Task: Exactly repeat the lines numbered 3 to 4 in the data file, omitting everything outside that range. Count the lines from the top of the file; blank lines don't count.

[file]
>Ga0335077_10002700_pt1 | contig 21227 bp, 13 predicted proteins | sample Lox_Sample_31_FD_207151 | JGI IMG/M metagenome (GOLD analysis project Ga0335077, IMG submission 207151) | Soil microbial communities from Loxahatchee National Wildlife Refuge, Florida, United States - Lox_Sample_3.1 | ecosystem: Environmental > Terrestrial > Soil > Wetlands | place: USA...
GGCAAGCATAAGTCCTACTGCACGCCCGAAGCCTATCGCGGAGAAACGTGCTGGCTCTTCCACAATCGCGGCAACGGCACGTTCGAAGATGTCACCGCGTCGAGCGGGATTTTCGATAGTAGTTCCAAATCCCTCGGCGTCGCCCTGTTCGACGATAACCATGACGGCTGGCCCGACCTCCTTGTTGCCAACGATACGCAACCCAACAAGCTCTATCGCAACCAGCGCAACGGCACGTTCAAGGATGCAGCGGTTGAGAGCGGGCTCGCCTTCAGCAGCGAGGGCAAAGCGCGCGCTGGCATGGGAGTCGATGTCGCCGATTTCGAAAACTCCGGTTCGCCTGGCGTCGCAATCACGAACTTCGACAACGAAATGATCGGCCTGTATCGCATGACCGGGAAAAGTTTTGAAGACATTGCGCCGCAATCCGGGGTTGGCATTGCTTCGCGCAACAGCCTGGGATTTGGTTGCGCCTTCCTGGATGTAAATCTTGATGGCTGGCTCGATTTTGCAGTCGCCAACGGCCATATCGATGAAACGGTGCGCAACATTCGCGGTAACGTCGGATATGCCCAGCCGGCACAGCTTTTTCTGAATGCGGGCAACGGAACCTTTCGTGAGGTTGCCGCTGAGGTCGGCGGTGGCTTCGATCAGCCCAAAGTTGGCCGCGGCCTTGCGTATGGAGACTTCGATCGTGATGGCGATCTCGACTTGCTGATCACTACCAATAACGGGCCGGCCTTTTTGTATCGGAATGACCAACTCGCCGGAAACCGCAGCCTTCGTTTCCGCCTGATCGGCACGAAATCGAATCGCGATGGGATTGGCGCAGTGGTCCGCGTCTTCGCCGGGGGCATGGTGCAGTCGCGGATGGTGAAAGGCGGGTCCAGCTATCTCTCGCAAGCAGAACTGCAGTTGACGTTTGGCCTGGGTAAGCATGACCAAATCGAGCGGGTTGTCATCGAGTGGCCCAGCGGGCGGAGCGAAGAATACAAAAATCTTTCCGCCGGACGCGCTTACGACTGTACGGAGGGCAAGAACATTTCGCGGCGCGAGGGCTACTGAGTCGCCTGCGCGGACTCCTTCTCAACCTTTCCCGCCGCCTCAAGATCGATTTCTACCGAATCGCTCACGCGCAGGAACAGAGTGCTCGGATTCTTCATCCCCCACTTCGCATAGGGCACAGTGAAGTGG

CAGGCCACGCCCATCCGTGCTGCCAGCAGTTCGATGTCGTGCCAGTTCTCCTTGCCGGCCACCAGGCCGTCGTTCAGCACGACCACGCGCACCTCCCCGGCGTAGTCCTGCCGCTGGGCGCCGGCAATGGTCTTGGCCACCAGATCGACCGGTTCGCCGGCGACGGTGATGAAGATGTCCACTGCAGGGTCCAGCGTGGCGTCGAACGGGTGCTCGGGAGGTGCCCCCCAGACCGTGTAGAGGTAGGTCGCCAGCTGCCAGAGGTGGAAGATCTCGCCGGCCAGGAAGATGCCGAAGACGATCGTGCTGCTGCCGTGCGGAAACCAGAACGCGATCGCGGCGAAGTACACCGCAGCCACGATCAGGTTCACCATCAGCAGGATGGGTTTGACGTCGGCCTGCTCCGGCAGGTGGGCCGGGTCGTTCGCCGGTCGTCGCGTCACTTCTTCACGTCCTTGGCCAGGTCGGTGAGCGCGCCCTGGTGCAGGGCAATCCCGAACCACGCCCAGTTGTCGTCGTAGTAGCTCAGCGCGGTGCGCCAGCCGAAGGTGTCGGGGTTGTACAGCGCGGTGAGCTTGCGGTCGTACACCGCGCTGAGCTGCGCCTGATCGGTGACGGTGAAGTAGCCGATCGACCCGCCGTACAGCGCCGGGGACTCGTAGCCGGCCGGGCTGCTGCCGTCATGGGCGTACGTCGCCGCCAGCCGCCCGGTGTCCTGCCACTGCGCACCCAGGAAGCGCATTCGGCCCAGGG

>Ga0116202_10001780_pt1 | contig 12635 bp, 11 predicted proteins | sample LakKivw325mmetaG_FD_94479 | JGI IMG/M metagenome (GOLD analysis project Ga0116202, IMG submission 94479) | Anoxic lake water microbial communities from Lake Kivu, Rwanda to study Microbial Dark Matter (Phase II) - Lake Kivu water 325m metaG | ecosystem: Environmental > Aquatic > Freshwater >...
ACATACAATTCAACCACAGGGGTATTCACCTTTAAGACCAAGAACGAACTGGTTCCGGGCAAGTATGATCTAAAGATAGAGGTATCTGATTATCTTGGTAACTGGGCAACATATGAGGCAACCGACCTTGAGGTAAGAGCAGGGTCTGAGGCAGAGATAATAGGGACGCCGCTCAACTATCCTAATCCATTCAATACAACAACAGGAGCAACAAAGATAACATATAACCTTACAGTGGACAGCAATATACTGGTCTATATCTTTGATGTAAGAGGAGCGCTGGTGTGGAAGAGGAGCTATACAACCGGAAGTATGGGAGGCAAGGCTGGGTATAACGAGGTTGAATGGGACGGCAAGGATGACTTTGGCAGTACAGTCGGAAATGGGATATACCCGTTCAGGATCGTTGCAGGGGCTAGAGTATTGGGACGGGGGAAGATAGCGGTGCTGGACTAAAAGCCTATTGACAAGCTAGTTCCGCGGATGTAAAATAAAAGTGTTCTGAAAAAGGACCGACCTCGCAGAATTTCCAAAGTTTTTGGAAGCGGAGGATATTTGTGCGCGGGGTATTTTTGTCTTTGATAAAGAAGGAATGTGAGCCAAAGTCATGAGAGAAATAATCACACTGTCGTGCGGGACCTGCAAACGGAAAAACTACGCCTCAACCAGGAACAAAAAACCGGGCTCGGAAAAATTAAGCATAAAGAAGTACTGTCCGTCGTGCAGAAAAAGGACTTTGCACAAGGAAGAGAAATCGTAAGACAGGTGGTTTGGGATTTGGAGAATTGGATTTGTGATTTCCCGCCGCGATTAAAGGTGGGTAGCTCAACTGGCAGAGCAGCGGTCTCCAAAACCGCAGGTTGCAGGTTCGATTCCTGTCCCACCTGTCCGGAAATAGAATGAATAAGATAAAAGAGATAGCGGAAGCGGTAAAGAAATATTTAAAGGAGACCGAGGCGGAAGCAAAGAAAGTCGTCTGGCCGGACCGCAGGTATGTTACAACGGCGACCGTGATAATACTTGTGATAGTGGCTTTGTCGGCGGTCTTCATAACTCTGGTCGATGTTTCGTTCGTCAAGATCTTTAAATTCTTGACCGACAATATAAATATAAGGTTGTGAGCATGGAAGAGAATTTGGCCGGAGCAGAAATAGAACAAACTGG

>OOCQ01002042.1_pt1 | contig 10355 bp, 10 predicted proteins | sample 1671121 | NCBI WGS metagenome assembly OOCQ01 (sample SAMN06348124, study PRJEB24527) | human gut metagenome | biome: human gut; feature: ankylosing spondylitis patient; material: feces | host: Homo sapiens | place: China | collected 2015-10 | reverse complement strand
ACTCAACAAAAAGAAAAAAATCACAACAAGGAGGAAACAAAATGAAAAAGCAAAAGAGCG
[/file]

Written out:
CAGGCCACGCCCATCCGTGCTGCCAGCAGTTCGATGTCGTGCCAGTTCTCCTTGCCGGCCACCAGGCCGTCGTTCAGCACGACCACGCGCACCTCCCCGGCGTAGTCCTGCCGCTGGGCGCCGGCAATGGTCTTGGCCACCAGATCGACCGGTTCGCCGGCGACGGTGATGAAGATGTCCACTGCAGGGTCCAGCGTGGCGTCGAACGGGTGCTCGGGAGGTGCCCCCCAGACCGTGTAGAGGTAGGTCGCCAGCTGCCAGAGGTGGAAGATCTCGCCGGCCAGGAAGATGCCGAAGACGATCGTGCTGCTGCCGTGCGGAAACCAGAACGCGATCGCGGCGAAGTACACCGCAGCCACGATCAGGTTCACCATCAGCAGGATGGGTTTGACGTCGGCCTGCTCCGGCAGGTGGGCCGGGTCGTTCGCCGGTCGTCGCGTCACTTCTTCACGTCCTTGGCCAGGTCGGTGAGCGCGCCCTGGTGCAGGGCAATCCCGAACCACGCCCAGTTGTCGTCGTAGTAGCTCAGCGCGGTGCGCCAGCCGAAGGTGTCGGGGTTGTACAGCGCGGTGAGCTTGCGGTCGTACACCGCGCTGAGCTGCGCCTGATCGGTGACGGTGAAGTAGCCGATCGACCCGCCGTACAGCGCCGGGGACTCGTAGCCGGCCGGGCTGCTGCCGTCATGGGCGTACGTCGCCGCCAGCCGCCCGGTGTCCTGCCACTGCGCACCCAGGAAGCGCATTCGGCCCAGGG

>Ga0116202_10001780_pt1 | contig 12635 bp, 11 predicted proteins | sample LakKivw325mmetaG_FD_94479 | JGI IMG/M metagenome (GOLD analysis project Ga0116202, IMG submission 94479) | Anoxic lake water microbial communities from Lake Kivu, Rwanda to study Microbial Dark Matter (Phase II) - Lake Kivu water 325m metaG | ecosystem: Environmental > Aquatic > Freshwater >...